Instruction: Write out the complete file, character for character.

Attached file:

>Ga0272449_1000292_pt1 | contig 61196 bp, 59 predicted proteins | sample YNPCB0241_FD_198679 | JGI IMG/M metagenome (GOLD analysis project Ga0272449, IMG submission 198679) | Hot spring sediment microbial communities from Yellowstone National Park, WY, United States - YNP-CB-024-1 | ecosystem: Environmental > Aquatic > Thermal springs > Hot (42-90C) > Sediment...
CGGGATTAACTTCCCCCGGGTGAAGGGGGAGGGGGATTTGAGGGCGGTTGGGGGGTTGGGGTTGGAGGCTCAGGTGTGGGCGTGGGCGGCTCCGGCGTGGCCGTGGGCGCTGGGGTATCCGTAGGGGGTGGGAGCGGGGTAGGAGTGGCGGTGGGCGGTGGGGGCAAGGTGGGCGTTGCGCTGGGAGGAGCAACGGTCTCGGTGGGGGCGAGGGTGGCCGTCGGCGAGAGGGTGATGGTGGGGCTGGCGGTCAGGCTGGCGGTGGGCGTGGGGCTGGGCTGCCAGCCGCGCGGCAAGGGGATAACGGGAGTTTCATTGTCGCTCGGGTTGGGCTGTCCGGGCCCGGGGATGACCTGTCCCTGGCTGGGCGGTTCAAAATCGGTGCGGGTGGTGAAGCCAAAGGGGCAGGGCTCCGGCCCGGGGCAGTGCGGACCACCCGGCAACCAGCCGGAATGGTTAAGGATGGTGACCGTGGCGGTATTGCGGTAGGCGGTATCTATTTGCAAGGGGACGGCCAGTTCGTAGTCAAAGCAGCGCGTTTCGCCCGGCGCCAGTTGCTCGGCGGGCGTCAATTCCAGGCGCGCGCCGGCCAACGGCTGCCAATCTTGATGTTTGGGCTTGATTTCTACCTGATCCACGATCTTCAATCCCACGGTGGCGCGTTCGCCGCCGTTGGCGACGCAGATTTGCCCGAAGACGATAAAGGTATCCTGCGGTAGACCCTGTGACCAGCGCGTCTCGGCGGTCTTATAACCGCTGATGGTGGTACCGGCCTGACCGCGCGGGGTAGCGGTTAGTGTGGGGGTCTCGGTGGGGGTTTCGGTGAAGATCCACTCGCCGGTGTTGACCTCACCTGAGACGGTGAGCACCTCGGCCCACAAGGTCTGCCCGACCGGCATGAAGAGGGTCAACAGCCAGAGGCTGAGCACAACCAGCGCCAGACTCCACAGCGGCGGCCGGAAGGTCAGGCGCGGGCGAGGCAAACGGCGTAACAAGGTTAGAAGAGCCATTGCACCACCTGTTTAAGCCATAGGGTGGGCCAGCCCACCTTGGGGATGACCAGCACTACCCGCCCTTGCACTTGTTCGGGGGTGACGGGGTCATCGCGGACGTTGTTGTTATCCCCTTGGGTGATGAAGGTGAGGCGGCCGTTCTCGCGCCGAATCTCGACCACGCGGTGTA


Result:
>Ga0272449_1000292_pt1 | contig 61196 bp, 59 predicted proteins | sample YNPCB0241_FD_198679 | JGI IMG/M metagenome (GOLD analysis project Ga0272449, IMG submission 198679) | Hot spring sediment microbial communities from Yellowstone National Park, WY, United States - YNP-CB-024-1 | ecosystem: Environmental > Aquatic > Thermal springs > Hot (42-90C) > Sediment...
CGGGATTAACTTCCCCCGGGTGAAGGGGGAGGGGGATTTGAGGGCGGTTGGGGGGTTGGGGTTGGAGGCTCAGGTGTGGGCGTGGGCGGCTCCGGCGTGGCCGTGGGCGCTGGGGTATCCGTAGGGGGTGGGAGCGGGGTAGGAGTGGCGGTGGGCGGTGGGGGCAAGGTGGGCGTTGCGCTGGGAGGAGCAACGGTCTCGGTGGGGGCGAGGGTGGCCGTCGGCGAGAGGGTGATGGTGGGGCTGGCGGTCAGGCTGGCGGTGGGCGTGGGGCTGGGCTGCCAGCCGCGCGGCAAGGGGATAACGGGAGTTTCATTGTCGCTCGGGTTGGGCTGTCCGGGCCCGGGGATGACCTGTCCCTGGCTGGGCGGTTCAAAATCGGTGCGGGTGGTGAAGCCAAAGGGGCAGGGCTCCGGCCCGGGGCAGTGCGGACCACCCGGCAACCAGCCGGAATGGTTAAGGATGGTGACCGTGGCGGTATTGCGGTAGGCGGTATCTATTTGCAAGGGGACGGCCAGTTCGTAGTCAAAGCAGCGCGTTTCGCCCGGCGCCAGTTGCTCGGCGGGCGTCAATTCCAGGCGCGCGCCGGCCAACGGCTGCCAATCTTGATGTTTGGGCTTGATTTCTACCTGATCCACGATCTTCAATCCCACGGTGGCGCGTTCGCCGCCGTTGGCGACGCAGATTTGCCCGAAGACGATAAAGGTATCCTGCGGTAGACCCTGTGACCAGCGCGTCTCGGCGGTCTTATAACCGCTGATGGTGGTACCGGCCTGACCGCGCGGGGTAGCGGTTAGTGTGGGGGTCTCGGTGGGGGTTTCGGTGAAGATCCACTCGCCGGTGTTGACCTCACCTGAGACGGTGAGCACCTCGGCCCACAAGGTCTGCCCGACCGGCATGAAGAGGGTCAACAGCCAGAGGCTGAGCACAACCAGCGCCAGACTCCACAGCGGCGGCCGGAAGGTCAGGCGCGGGCGAGGCAAACGGCGTAACAAGGTTAGAAGAGCCATTGCACCACCTGTTTAAGCCATAGGGTGGGCCAGCCCACCTTGGGGATGACCAGCACTACCCGCCCTTGCACTTGTTCGGGGGTGACGGGGTCATCGCGGACGTTGTTGTTATCCCCTTGGGTGATGAAGGTGAGGCGGCCGTTCTCGCGCCGAATCTCGACCACGCGGTGTA